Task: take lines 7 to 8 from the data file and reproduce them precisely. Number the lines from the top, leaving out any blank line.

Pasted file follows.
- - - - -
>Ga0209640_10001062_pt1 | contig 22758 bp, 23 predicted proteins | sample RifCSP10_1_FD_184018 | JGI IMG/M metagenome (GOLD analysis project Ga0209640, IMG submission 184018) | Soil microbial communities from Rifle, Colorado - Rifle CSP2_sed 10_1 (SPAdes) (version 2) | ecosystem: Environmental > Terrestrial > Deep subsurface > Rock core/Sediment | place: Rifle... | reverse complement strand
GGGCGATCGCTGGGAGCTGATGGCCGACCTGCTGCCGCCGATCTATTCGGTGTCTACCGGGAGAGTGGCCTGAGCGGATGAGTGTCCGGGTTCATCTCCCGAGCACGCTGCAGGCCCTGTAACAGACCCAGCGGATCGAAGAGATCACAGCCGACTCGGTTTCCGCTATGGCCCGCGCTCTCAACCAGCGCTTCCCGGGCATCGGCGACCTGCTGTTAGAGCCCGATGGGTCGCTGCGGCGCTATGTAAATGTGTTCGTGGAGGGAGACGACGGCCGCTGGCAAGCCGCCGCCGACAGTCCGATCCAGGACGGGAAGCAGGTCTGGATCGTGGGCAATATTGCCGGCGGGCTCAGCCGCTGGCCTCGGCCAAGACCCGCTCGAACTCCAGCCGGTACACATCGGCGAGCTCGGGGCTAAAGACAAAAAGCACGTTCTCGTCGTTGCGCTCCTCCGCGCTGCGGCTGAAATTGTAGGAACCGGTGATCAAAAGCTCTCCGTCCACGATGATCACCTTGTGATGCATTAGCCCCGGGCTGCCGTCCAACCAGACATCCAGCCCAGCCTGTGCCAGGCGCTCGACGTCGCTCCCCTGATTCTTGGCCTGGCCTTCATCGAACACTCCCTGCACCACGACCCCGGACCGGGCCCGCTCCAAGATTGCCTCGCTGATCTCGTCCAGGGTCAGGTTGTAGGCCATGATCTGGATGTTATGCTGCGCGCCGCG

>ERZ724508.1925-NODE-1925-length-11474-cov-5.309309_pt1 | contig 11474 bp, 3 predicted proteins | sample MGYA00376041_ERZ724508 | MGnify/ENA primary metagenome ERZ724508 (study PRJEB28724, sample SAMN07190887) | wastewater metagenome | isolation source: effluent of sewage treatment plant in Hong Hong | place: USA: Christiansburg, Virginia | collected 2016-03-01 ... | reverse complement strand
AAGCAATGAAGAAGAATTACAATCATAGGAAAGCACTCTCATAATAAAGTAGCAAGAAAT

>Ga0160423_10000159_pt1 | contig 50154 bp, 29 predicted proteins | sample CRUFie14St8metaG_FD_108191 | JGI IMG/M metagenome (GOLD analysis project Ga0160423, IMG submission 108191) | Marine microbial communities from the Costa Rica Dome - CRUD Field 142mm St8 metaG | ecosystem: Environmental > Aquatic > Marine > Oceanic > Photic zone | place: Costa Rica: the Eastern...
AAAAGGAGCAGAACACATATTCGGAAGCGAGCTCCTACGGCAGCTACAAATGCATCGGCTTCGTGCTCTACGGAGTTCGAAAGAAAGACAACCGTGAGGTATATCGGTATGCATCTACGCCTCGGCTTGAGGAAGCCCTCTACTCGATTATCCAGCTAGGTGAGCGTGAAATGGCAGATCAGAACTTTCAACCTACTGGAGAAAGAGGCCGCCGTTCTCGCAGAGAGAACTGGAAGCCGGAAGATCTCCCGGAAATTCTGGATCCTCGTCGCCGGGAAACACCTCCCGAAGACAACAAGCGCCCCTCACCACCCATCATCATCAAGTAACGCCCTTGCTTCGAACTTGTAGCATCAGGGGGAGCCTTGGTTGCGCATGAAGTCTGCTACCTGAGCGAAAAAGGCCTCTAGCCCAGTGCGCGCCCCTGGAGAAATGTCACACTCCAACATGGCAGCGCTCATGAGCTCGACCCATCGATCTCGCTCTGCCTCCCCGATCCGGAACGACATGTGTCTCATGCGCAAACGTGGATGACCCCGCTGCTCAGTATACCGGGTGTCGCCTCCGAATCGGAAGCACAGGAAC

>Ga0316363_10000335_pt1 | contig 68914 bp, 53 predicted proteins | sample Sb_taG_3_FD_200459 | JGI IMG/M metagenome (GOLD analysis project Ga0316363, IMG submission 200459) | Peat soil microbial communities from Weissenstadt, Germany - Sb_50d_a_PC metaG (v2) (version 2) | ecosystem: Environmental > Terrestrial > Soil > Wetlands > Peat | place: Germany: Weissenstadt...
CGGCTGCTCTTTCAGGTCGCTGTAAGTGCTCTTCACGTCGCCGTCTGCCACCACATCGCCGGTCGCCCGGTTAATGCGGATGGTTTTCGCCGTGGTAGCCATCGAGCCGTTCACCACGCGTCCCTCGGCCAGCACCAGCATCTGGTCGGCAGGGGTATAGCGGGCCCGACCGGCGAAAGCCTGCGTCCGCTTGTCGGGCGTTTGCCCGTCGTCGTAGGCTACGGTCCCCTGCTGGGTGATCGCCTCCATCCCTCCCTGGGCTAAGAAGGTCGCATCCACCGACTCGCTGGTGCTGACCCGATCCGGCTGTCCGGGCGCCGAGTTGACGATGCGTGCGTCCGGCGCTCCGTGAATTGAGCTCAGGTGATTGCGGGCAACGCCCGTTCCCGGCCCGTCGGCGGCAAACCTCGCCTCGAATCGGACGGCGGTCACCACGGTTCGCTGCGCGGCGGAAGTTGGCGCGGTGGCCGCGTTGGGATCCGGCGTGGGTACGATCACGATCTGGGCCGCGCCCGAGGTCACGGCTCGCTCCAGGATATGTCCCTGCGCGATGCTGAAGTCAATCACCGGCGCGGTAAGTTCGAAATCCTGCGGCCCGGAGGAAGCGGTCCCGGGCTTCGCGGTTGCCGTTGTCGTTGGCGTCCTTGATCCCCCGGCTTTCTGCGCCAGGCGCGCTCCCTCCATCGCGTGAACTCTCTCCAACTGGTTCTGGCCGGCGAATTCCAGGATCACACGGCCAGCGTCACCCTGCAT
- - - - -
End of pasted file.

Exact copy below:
>Ga0316363_10000335_pt1 | contig 68914 bp, 53 predicted proteins | sample Sb_taG_3_FD_200459 | JGI IMG/M metagenome (GOLD analysis project Ga0316363, IMG submission 200459) | Peat soil microbial communities from Weissenstadt, Germany - Sb_50d_a_PC metaG (v2) (version 2) | ecosystem: Environmental > Terrestrial > Soil > Wetlands > Peat | place: Germany: Weissenstadt...
CGGCTGCTCTTTCAGGTCGCTGTAAGTGCTCTTCACGTCGCCGTCTGCCACCACATCGCCGGTCGCCCGGTTAATGCGGATGGTTTTCGCCGTGGTAGCCATCGAGCCGTTCACCACGCGTCCCTCGGCCAGCACCAGCATCTGGTCGGCAGGGGTATAGCGGGCCCGACCGGCGAAAGCCTGCGTCCGCTTGTCGGGCGTTTGCCCGTCGTCGTAGGCTACGGTCCCCTGCTGGGTGATCGCCTCCATCCCTCCCTGGGCTAAGAAGGTCGCATCCACCGACTCGCTGGTGCTGACCCGATCCGGCTGTCCGGGCGCCGAGTTGACGATGCGTGCGTCCGGCGCTCCGTGAATTGAGCTCAGGTGATTGCGGGCAACGCCCGTTCCCGGCCCGTCGGCGGCAAACCTCGCCTCGAATCGGACGGCGGTCACCACGGTTCGCTGCGCGGCGGAAGTTGGCGCGGTGGCCGCGTTGGGATCCGGCGTGGGTACGATCACGATCTGGGCCGCGCCCGAGGTCACGGCTCGCTCCAGGATATGTCCCTGCGCGATGCTGAAGTCAATCACCGGCGCGGTAAGTTCGAAATCCTGCGGCCCGGAGGAAGCGGTCCCGGGCTTCGCGGTTGCCGTTGTCGTTGGCGTCCTTGATCCCCCGGCTTTCTGCGCCAGGCGCGCTCCCTCCATCGCGTGAACTCTCTCCAACTGGTTCTGGCCGGCGAATTCCAGGATCACACGGCCAGCGTCACCCTGCAT